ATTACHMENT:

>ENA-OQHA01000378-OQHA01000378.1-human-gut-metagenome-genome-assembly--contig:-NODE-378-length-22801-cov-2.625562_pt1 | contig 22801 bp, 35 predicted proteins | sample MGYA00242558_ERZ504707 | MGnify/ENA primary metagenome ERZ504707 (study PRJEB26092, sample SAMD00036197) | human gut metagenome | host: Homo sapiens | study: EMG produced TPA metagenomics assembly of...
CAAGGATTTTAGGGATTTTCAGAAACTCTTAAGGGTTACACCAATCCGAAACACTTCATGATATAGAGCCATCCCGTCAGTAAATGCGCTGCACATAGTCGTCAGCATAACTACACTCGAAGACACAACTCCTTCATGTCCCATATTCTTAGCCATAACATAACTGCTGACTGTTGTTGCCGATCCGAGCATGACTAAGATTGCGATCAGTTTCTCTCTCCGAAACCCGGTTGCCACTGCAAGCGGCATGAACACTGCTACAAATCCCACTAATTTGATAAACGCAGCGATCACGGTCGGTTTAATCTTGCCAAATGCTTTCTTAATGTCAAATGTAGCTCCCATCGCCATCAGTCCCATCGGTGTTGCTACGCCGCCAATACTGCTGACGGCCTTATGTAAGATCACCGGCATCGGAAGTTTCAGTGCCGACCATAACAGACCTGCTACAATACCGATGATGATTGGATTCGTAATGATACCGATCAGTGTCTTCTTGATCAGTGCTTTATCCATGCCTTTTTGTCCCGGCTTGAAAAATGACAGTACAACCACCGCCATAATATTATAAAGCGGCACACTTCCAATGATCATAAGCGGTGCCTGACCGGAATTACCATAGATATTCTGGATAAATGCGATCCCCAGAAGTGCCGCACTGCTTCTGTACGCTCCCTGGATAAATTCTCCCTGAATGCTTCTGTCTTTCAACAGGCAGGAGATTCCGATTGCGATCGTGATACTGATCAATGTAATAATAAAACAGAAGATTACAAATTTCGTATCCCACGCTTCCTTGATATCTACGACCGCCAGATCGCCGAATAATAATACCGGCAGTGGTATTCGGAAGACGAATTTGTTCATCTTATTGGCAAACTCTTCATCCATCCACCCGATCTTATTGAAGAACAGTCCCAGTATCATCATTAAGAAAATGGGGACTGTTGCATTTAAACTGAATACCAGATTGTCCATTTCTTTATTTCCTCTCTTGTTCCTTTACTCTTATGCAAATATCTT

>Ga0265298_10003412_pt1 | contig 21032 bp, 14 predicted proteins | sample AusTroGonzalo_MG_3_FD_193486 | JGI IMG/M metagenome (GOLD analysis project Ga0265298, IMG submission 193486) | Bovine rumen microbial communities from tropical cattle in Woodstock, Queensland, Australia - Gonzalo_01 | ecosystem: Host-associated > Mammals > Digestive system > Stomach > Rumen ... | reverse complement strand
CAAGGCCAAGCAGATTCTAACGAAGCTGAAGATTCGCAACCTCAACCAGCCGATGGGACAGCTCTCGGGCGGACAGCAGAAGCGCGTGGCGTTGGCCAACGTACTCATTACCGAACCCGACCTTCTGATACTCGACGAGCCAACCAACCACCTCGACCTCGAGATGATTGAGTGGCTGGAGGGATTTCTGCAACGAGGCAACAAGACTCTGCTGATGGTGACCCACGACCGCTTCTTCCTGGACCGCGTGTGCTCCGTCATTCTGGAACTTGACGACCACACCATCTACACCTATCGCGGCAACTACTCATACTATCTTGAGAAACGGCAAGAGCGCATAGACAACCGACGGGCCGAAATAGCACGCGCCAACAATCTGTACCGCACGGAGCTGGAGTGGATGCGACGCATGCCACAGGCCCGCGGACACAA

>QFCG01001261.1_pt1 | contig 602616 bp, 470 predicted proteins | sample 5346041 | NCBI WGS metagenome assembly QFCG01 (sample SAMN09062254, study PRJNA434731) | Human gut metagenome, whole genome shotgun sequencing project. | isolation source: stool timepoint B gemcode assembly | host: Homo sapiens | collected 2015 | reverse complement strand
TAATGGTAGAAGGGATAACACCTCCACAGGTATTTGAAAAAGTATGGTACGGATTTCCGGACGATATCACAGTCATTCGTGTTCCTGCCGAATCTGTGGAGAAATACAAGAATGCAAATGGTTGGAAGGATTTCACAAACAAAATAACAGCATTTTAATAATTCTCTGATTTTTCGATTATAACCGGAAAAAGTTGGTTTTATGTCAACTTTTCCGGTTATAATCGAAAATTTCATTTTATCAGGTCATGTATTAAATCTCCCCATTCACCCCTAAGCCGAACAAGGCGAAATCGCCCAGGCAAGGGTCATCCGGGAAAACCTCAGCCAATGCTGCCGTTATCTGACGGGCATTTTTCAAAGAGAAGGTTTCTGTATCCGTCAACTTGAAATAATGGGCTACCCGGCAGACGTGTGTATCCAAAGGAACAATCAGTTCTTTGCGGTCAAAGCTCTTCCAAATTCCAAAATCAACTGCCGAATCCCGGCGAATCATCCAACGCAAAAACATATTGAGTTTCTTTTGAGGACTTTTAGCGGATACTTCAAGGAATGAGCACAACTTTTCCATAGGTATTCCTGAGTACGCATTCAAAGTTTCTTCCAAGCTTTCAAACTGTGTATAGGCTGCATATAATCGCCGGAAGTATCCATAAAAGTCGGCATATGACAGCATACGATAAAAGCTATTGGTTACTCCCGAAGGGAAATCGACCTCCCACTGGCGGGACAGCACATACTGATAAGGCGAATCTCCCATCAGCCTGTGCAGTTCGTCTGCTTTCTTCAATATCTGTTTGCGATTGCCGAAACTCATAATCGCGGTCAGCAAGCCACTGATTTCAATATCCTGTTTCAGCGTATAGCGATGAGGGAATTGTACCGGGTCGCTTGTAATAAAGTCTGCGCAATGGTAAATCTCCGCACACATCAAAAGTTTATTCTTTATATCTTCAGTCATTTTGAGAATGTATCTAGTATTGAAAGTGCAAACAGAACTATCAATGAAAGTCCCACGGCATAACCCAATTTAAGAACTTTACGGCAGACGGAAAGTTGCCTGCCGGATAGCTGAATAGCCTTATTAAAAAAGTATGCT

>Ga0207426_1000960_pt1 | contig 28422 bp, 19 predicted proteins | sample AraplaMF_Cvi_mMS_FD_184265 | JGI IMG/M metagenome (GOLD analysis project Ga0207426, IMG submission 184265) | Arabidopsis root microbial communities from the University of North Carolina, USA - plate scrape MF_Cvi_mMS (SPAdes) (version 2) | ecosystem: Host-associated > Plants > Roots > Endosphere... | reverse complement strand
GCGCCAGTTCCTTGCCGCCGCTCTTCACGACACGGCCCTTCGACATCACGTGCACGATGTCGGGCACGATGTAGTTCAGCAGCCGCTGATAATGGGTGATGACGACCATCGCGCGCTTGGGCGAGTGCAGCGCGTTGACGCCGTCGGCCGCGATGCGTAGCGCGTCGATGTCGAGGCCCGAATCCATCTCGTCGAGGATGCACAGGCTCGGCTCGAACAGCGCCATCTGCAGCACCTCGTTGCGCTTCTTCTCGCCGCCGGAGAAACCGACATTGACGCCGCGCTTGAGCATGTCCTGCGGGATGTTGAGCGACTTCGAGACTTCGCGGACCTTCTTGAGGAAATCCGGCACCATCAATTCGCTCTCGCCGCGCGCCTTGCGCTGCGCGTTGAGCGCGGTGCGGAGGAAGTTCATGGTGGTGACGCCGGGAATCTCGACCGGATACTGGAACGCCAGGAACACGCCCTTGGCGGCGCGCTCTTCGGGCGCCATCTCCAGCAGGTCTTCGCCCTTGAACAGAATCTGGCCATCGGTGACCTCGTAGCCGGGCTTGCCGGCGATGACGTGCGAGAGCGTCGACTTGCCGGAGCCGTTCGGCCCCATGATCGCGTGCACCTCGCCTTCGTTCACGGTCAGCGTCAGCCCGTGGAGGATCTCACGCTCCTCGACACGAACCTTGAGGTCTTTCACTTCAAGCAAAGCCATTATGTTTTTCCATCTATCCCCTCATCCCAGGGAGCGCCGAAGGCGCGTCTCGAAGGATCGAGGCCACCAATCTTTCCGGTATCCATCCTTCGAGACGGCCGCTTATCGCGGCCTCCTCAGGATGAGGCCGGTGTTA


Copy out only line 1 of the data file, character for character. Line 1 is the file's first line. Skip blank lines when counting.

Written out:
>ENA-OQHA01000378-OQHA01000378.1-human-gut-metagenome-genome-assembly--contig:-NODE-378-length-22801-cov-2.625562_pt1 | contig 22801 bp, 35 predicted proteins | sample MGYA00242558_ERZ504707 | MGnify/ENA primary metagenome ERZ504707 (study PRJEB26092, sample SAMD00036197) | human gut metagenome | host: Homo sapiens | study: EMG produced TPA metagenomics assembly of...